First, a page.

Letters to the Editor

Political institutions have key role to play in helping to keep children safe

With the ongoing need to resolve our long-standing problems at Stormont still pressing, it is vitally important that all our politicians retain a clear focus on protecting children in Northern Ireland as our political institutions take shape. We should prioritise what needs to be done and an area that we should focus on is supporting education and teachers in the key role of keeping children safe.

The number of child sex offences recorded in Northern Ireland soared by nearly a fifth to a record 1,809 last year according to figures published by PSNI.

Children can face years of abuse before they speak out. And as well as ruining childhoods this abuse can have devastating effects long into adulthood. Perpetrators of child abuse rely on it remaining in the shadows and it takes on average over seven years for a victim of child abuse to tell someone about what has happened to them.

The NSPCC believes schools and teachers play a crucial role in keeping children safe from abuse and neglect and they need to be supported in this important work.

Research clearly shows that the earlier a child receives help, the better the outcome. Teachers have the opportunity to get to know their pupils and because of this unique relationship they can spot the early signs of abuse. Teachers spend a huge part of children’s days with them and we should not underestimate the importance of that relationship in keeping them safe.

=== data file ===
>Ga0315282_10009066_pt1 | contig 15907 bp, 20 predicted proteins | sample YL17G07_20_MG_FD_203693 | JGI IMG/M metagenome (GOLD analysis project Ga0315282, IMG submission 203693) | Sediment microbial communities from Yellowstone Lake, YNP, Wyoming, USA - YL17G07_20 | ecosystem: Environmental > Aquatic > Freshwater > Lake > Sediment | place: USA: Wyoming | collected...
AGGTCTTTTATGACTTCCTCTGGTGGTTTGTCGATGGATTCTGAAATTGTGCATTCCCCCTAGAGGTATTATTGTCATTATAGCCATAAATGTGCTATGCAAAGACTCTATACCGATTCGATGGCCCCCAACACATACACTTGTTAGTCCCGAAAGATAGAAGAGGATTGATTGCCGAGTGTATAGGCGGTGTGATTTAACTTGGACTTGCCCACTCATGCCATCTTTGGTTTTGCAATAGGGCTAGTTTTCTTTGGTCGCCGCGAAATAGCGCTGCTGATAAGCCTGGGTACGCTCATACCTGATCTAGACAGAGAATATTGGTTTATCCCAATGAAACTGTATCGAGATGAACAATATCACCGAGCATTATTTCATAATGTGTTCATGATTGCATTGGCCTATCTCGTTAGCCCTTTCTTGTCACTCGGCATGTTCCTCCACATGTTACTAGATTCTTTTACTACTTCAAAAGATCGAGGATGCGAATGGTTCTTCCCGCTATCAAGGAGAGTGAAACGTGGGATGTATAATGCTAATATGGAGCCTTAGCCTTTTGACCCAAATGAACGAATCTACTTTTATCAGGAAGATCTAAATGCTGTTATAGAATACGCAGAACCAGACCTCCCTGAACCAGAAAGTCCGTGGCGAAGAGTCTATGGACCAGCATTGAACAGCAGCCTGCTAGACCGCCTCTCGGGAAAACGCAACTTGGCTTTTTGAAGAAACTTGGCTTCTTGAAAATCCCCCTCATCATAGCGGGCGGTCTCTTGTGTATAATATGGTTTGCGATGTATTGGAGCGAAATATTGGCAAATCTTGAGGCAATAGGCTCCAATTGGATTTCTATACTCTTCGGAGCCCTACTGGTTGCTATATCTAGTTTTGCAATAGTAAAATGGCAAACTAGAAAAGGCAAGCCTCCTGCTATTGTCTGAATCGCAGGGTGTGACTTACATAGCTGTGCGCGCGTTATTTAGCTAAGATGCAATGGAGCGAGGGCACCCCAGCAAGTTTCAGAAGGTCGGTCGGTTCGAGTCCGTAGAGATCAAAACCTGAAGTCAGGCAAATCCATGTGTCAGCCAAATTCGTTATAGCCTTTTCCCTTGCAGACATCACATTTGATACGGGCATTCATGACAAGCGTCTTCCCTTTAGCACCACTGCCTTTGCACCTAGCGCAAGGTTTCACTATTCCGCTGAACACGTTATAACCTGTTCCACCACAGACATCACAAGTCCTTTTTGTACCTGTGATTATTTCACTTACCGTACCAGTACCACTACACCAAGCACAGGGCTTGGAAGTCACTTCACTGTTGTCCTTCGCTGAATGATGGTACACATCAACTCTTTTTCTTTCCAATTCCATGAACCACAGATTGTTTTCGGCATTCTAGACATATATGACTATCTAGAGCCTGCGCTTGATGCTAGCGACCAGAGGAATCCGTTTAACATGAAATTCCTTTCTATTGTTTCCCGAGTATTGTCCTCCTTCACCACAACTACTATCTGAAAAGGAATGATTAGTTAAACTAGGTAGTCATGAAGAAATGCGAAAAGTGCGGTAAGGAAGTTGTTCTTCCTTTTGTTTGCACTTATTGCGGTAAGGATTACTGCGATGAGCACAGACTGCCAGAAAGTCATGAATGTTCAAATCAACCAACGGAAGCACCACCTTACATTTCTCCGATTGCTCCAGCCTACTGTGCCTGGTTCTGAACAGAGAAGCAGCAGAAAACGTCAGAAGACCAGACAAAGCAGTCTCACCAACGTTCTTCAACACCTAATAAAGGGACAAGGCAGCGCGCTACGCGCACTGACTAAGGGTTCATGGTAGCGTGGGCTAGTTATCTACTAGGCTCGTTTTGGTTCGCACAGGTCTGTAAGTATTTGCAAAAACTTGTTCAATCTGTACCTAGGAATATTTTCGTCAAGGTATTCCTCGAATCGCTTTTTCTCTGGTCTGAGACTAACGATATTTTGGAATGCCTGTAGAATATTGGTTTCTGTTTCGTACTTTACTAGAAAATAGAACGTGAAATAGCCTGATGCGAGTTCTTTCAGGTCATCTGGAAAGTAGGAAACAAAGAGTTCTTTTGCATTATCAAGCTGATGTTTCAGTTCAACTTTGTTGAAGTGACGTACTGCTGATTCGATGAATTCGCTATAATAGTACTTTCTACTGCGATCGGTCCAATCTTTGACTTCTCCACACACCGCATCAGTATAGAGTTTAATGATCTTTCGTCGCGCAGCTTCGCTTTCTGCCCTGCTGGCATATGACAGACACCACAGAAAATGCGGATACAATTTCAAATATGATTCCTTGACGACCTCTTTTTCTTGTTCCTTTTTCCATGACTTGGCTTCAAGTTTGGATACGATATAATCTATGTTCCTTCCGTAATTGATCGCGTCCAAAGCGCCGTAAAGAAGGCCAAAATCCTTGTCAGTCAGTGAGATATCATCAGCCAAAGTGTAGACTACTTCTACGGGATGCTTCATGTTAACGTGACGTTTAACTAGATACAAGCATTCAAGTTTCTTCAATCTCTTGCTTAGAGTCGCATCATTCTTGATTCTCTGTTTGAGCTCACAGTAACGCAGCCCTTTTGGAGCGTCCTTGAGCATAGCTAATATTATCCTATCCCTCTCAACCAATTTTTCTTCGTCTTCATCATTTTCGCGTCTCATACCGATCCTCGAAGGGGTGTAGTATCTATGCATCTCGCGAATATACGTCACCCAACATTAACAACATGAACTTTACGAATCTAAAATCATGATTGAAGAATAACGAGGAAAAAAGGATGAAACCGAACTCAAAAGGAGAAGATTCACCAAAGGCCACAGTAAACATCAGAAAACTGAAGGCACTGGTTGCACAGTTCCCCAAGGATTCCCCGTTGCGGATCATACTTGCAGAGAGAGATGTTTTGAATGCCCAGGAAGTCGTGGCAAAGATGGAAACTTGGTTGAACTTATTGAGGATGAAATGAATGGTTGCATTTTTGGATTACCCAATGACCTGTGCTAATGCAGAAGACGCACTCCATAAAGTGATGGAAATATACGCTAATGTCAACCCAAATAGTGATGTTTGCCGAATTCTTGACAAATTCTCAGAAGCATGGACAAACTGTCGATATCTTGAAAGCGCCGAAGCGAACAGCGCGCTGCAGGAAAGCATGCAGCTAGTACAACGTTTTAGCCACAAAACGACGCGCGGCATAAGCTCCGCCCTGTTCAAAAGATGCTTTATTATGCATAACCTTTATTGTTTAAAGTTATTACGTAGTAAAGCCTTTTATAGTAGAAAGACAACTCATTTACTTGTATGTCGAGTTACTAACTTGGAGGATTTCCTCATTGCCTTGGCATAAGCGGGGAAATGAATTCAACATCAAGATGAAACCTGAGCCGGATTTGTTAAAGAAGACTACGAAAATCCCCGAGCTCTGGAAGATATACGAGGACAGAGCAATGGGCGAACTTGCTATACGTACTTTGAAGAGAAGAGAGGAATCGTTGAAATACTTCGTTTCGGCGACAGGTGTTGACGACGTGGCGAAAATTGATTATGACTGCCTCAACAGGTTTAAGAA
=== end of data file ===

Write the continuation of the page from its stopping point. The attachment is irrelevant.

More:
There are a range of initiatives underway that are already making a difference. School counselling for young people is already in operation, as well as a regional schools child protection service and the commitment of many teachers who formally take on this role in schools. 

The NSPCC is also tackling the issue head-on with a range of ground-breaking initiatives well under way across Northern Ireland. Our unique Speak out, Stay Safe programme provides age appropriate assemblies and specialist workshops for primary school pupils on how to keep themselves safe and, importantly, how to speak out to those they trust. These services complement each other and are at the leading edge of how we as a society can work with education professionals to keep children safe from the horrors of abuse and neglect.

It is crucial that the funding is put in place by the new executive to support the innovative work in preventative education already under way. High-quality early intervention will ultimately prevent more children from becoming victims of abuse, and investment in these services is something which should be valued and supported.

Policy Manager for NSPCC in Northern Ireland, Belfast BT15


We would surely be impoverished without our rich cultural tapestry 

On islands where cultural contention has played out with devastating consequences since time immemorial, it is difficult to trump the cultural parity of esteem espoused by the agreement done at Belfast on Good Friday 1998 which remains the best show in town, warts and all.
If Ulster Unionists and loyalists desire inclusion of Ulster-Scots dialect alongside Gaelic in a languages act  – ‘DUP leader calls for ‘cultural deal’’: New act must encompass Ulster-Scots’ (September 9) – it is difficult to see how libertarian,egalitarian and fraternal nationalist and republicans can plausibly demur. But is Ulster-Scots not to Gaelic what Italian is to Latin and Aramic is to Hebrew, less of a language and more of a dialect. To suggest that it sounds like a phonetic amalgam of English and Scots-Gaelic is not to say that it is either good or bad, but merely to say that it is or appears to be.